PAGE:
SOCHI, Russia (AP) — Michel and Ronald Mulder arrived in this world a day later than planned. Their mother, you see, was busy watching speedskating on TV.
Their mother, Leidy Mulder, was due to deliver the twins — who won gold and bronze Monday in the 500 meters at the Sochi Games — on Feb. 26, 1986. She pushed back their induced birth by a day so she could watch the famous Eleven Cities tour.
To some, that makes no sense. But for the Dutch, it makes all the sense in the world to put off whatever you're doing — even giving birth — to watch a race that can only be skated when the ice grows thick enough along a route the covers more than 200 kilometers of frozen canals and lakes of the northern Netherlands.
"My mother said, 'I'm not going. I am going tomorrow," said Ronal Mulder, who won bronze Monday at the Adler Arena. His twin Michel took gold, edging fellow Dutchman Jan Smeekens, who won silver.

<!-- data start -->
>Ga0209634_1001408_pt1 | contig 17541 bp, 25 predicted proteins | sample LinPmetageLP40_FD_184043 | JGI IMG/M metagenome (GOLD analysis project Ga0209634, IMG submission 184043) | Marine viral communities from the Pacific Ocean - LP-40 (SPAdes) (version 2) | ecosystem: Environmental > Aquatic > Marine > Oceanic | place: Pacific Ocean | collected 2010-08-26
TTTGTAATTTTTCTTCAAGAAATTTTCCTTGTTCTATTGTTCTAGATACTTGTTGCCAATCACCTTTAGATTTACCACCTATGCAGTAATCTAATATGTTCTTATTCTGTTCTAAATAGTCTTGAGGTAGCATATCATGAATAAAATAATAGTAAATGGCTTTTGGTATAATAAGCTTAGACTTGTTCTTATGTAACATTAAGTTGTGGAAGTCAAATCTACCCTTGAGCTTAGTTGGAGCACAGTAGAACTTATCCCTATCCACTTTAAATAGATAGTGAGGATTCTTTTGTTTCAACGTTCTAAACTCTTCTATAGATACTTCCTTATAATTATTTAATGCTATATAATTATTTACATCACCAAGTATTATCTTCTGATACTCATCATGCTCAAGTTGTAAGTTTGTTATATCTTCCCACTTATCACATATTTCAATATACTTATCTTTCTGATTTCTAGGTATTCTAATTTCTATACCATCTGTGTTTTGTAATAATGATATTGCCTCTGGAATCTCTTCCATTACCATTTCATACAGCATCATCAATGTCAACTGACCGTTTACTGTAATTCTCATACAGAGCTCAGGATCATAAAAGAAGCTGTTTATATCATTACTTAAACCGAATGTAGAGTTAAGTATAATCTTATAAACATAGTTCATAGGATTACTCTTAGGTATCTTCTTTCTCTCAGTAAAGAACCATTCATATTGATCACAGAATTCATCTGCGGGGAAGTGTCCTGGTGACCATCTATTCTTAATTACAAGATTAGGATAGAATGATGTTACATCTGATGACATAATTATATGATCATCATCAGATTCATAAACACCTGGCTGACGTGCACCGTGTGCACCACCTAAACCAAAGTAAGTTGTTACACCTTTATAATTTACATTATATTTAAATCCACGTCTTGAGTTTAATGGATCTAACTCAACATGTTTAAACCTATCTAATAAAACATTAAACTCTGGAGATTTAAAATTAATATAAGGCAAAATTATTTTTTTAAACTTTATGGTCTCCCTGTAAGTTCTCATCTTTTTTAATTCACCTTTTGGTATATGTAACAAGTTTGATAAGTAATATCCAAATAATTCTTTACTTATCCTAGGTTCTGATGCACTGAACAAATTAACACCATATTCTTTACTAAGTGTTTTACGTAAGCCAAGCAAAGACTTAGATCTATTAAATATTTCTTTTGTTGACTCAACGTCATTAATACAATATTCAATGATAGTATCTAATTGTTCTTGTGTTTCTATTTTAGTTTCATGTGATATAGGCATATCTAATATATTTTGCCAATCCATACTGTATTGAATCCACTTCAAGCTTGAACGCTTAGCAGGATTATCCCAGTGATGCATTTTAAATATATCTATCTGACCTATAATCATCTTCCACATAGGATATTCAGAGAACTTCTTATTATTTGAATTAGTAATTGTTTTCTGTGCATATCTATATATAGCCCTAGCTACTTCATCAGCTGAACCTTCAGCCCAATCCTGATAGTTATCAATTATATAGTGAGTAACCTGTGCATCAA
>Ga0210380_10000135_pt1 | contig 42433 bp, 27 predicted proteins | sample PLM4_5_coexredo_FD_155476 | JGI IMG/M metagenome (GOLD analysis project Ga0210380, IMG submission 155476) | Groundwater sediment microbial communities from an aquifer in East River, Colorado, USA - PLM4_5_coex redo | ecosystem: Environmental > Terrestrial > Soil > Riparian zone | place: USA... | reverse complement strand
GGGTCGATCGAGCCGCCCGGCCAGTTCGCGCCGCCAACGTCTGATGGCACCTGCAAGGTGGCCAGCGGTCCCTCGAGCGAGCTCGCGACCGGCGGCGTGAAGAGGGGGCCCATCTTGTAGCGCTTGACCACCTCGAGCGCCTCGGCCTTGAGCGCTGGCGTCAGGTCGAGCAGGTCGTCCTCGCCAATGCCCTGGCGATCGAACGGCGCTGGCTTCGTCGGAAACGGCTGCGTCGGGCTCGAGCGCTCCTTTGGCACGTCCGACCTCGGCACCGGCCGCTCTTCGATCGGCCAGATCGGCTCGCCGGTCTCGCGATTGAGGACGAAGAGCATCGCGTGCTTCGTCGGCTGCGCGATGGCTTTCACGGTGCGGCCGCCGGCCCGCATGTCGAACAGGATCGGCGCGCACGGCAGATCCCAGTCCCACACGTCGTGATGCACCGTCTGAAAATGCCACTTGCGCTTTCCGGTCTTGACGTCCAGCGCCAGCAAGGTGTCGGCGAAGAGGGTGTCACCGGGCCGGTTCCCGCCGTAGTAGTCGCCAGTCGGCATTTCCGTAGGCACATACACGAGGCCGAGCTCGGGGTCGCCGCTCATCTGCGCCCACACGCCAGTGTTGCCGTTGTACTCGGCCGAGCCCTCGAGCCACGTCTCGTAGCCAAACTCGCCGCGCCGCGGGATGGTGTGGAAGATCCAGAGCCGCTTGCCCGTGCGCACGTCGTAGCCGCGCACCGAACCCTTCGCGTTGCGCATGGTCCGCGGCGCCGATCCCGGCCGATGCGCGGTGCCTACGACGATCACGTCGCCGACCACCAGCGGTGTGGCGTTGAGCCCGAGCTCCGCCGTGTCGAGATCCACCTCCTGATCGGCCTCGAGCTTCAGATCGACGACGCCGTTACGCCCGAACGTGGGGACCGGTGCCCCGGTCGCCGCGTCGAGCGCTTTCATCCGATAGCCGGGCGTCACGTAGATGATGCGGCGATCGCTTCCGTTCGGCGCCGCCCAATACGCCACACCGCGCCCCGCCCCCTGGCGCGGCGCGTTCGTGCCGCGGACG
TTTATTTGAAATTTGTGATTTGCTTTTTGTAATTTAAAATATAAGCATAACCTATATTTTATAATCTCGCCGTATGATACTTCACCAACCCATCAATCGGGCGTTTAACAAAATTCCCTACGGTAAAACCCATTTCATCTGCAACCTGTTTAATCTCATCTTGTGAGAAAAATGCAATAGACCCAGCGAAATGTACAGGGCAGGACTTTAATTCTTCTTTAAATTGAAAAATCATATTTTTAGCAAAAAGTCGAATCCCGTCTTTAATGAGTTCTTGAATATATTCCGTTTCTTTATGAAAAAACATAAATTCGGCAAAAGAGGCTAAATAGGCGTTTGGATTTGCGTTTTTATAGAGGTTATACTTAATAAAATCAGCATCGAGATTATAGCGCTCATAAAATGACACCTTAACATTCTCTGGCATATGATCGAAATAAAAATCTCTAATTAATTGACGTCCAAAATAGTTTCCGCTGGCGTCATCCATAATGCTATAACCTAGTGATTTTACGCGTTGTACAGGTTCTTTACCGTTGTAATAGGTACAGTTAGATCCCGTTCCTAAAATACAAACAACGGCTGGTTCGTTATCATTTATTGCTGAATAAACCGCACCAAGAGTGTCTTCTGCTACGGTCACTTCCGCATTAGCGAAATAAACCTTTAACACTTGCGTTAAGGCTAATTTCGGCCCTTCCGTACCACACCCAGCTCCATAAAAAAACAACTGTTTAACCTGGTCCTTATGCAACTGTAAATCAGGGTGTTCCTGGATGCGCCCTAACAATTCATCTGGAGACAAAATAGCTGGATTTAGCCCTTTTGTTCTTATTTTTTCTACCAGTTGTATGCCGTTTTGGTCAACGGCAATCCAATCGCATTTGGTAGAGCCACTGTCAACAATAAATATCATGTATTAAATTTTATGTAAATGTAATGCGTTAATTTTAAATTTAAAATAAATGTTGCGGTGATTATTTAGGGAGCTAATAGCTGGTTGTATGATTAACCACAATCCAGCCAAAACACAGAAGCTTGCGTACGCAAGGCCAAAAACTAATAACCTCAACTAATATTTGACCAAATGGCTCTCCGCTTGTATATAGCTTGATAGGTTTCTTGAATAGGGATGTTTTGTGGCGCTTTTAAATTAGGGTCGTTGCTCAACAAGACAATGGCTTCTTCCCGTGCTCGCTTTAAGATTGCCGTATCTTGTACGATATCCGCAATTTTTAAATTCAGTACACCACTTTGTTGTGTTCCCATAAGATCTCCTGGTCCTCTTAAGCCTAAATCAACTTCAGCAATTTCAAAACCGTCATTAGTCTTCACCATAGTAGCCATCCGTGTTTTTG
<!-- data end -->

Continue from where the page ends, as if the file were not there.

Leidy's attitude defines a love of speedskating in the Netherlands that, combined with the country's relative wealth, explains how such a small nation can come to dominate an entire sport. The Dutch have captured seven of nine medals so far on the big oval in Sochi, including a clean sweep of all three golds.
Five years before Ireen Wust won the third of her Olympic titles this week, she already had a state-of-the-art indoor oval named for her near her home town.
It is one of 17 dotted around the nation of 17 million, and the Dutch have at least two more planned. By comparison, the United States — with a population of 315 million — has only two.